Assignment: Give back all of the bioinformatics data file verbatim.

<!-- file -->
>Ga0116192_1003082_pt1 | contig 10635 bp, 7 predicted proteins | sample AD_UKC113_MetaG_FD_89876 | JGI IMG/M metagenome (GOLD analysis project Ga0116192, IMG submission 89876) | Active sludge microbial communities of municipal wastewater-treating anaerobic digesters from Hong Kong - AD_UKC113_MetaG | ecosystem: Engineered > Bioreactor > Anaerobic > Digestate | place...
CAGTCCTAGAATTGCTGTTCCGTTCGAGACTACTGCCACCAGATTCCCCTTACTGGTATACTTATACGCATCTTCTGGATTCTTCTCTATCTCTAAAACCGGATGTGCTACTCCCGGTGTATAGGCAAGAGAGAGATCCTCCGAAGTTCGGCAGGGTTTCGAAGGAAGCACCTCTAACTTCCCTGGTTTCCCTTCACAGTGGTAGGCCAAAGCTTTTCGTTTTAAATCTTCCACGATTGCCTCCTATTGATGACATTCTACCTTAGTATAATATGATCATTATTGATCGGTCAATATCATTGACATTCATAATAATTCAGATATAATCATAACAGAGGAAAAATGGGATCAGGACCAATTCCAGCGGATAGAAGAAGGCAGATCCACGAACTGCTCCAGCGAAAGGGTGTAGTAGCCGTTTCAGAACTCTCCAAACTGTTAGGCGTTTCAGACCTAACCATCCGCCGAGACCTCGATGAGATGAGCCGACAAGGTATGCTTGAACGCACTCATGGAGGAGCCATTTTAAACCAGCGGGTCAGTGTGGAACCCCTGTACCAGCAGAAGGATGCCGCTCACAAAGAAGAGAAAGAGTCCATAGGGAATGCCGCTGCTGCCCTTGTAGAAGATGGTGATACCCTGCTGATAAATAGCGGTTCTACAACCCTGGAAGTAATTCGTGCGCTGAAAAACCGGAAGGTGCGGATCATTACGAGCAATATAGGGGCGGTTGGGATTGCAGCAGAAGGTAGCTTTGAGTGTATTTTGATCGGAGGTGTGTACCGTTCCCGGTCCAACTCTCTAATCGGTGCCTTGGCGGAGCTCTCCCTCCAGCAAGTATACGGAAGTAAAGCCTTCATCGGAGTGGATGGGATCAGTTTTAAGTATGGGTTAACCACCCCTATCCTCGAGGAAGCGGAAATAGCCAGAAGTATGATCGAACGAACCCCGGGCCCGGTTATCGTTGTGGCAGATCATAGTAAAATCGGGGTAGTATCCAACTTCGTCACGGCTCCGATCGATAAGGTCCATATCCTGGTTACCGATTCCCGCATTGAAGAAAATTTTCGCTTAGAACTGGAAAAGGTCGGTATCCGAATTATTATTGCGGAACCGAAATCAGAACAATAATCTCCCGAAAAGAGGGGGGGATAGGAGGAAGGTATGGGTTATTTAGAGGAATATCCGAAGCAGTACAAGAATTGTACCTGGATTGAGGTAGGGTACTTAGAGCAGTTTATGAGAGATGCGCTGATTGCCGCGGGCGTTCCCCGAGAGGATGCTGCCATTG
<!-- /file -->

>Ga0116192_1003082_pt1 | contig 10635 bp, 7 predicted proteins | sample AD_UKC113_MetaG_FD_89876 | JGI IMG/M metagenome (GOLD analysis project Ga0116192, IMG submission 89876) | Active sludge microbial communities of municipal wastewater-treating anaerobic digesters from Hong Kong - AD_UKC113_MetaG | ecosystem: Engineered > Bioreactor > Anaerobic > Digestate | place...
CAGTCCTAGAATTGCTGTTCCGTTCGAGACTACTGCCACCAGATTCCCCTTACTGGTATACTTATACGCATCTTCTGGATTCTTCTCTATCTCTAAAACCGGATGTGCTACTCCCGGTGTATAGGCAAGAGAGAGATCCTCCGAAGTTCGGCAGGGTTTCGAAGGAAGCACCTCTAACTTCCCTGGTTTCCCTTCACAGTGGTAGGCCAAAGCTTTTCGTTTTAAATCTTCCACGATTGCCTCCTATTGATGACATTCTACCTTAGTATAATATGATCATTATTGATCGGTCAATATCATTGACATTCATAATAATTCAGATATAATCATAACAGAGGAAAAATGGGATCAGGACCAATTCCAGCGGATAGAAGAAGGCAGATCCACGAACTGCTCCAGCGAAAGGGTGTAGTAGCCGTTTCAGAACTCTCCAAACTGTTAGGCGTTTCAGACCTAACCATCCGCCGAGACCTCGATGAGATGAGCCGACAAGGTATGCTTGAACGCACTCATGGAGGAGCCATTTTAAACCAGCGGGTCAGTGTGGAACCCCTGTACCAGCAGAAGGATGCCGCTCACAAAGAAGAGAAAGAGTCCATAGGGAATGCCGCTGCTGCCCTTGTAGAAGATGGTGATACCCTGCTGATAAATAGCGGTTCTACAACCCTGGAAGTAATTCGTGCGCTGAAAAACCGGAAGGTGCGGATCATTACGAGCAATATAGGGGCGGTTGGGATTGCAGCAGAAGGTAGCTTTGAGTGTATTTTGATCGGAGGTGTGTACCGTTCCCGGTCCAACTCTCTAATCGGTGCCTTGGCGGAGCTCTCCCTCCAGCAAGTATACGGAAGTAAAGCCTTCATCGGAGTGGATGGGATCAGTTTTAAGTATGGGTTAACCACCCCTATCCTCGAGGAAGCGGAAATAGCCAGAAGTATGATCGAACGAACCCCGGGCCCGGTTATCGTTGTGGCAGATCATAGTAAAATCGGGGTAGTATCCAACTTCGTCACGGCTCCGATCGATAAGGTCCATATCCTGGTTACCGATTCCCGCATTGAAGAAAATTTTCGCTTAGAACTGGAAAAGGTCGGTATCCGAATTATTATTGCGGAACCGAAATCAGAACAATAATCTCCCGAAAAGAGGGGGGGATAGGAGGAAGGTATGGGTTATTTAGAGGAATATCCGAAGCAGTACAAGAATTGTACCTGGATTGAGGTAGGGTACTTAGAGCAGTTTATGAGAGATGCGCTGATTGCCGCGGGCGTTCCCCGAGAGGATGCTGCCATTG